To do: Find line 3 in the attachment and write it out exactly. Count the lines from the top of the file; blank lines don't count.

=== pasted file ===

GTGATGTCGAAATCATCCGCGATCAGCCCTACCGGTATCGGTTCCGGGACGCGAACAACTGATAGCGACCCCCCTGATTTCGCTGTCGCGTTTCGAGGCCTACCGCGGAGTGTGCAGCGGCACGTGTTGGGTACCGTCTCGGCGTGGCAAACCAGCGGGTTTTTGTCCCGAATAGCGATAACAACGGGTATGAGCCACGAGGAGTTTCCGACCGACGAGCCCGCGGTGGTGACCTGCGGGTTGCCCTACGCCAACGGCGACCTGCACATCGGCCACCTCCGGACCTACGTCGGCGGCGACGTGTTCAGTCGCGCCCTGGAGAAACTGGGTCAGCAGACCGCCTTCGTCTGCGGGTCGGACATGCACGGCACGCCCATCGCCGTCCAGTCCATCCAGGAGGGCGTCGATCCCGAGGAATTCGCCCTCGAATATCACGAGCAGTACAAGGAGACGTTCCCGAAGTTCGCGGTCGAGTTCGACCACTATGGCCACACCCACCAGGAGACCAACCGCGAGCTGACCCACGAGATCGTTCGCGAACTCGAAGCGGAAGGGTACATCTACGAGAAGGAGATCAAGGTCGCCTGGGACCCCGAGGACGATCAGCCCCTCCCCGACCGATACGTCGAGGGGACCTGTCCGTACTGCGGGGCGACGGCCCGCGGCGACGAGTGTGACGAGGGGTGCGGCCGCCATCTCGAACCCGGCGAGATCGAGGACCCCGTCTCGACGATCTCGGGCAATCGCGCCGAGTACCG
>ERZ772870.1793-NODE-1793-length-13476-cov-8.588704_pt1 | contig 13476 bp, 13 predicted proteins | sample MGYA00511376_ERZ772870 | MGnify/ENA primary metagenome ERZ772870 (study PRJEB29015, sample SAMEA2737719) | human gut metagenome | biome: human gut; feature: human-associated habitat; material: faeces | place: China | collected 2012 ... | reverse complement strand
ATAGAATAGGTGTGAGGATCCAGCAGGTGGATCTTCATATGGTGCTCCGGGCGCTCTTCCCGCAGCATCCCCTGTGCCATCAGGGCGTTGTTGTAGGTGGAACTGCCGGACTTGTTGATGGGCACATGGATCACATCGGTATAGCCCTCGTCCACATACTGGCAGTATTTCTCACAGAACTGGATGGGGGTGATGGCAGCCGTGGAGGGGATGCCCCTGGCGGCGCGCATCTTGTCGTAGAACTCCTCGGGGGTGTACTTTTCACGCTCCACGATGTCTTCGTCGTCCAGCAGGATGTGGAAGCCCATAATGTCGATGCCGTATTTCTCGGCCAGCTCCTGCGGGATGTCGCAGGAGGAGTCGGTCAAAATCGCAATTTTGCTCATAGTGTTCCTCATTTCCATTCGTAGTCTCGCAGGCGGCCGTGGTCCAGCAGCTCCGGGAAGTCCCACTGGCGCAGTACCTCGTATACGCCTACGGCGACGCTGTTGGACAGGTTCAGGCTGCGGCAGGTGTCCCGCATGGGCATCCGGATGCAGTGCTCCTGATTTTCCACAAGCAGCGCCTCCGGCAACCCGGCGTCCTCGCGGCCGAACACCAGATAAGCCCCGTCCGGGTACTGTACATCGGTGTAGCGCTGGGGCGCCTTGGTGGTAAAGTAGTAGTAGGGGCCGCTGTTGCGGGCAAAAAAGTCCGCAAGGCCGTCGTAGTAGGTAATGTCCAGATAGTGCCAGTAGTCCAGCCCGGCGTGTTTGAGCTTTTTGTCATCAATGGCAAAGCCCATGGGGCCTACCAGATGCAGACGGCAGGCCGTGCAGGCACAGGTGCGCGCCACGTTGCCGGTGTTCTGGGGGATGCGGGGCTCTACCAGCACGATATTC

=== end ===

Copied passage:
ATAGAATAGGTGTGAGGATCCAGCAGGTGGATCTTCATATGGTGCTCCGGGCGCTCTTCCCGCAGCATCCCCTGTGCCATCAGGGCGTTGTTGTAGGTGGAACTGCCGGACTTGTTGATGGGCACATGGATCACATCGGTATAGCCCTCGTCCACATACTGGCAGTATTTCTCACAGAACTGGATGGGGGTGATGGCAGCCGTGGAGGGGATGCCCCTGGCGGCGCGCATCTTGTCGTAGAACTCCTCGGGGGTGTACTTTTCACGCTCCACGATGTCTTCGTCGTCCAGCAGGATGTGGAAGCCCATAATGTCGATGCCGTATTTCTCGGCCAGCTCCTGCGGGATGTCGCAGGAGGAGTCGGTCAAAATCGCAATTTTGCTCATAGTGTTCCTCATTTCCATTCGTAGTCTCGCAGGCGGCCGTGGTCCAGCAGCTCCGGGAAGTCCCACTGGCGCAGTACCTCGTATACGCCTACGGCGACGCTGTTGGACAGGTTCAGGCTGCGGCAGGTGTCCCGCATGGGCATCCGGATGCAGTGCTCCTGATTTTCCACAAGCAGCGCCTCCGGCAACCCGGCGTCCTCGCGGCCGAACACCAGATAAGCCCCGTCCGGGTACTGTACATCGGTGTAGCGCTGGGGCGCCTTGGTGGTAAAGTAGTAGTAGGGGCCGCTGTTGCGGGCAAAAAAGTCCGCAAGGCCGTCGTAGTAGGTAATGTCCAGATAGTGCCAGTAGTCCAGCCCGGCGTGTTTGAGCTTTTTGTCATCAATGGCAAAGCCCATGGGGCCTACCAGATGCAGACGGCAGGCCGTGCAGGCACAGGTGCGCGCCACGTTGCCGGTGTTCTGGGGGATGCGGGGCTCTACCAGCACGATATTC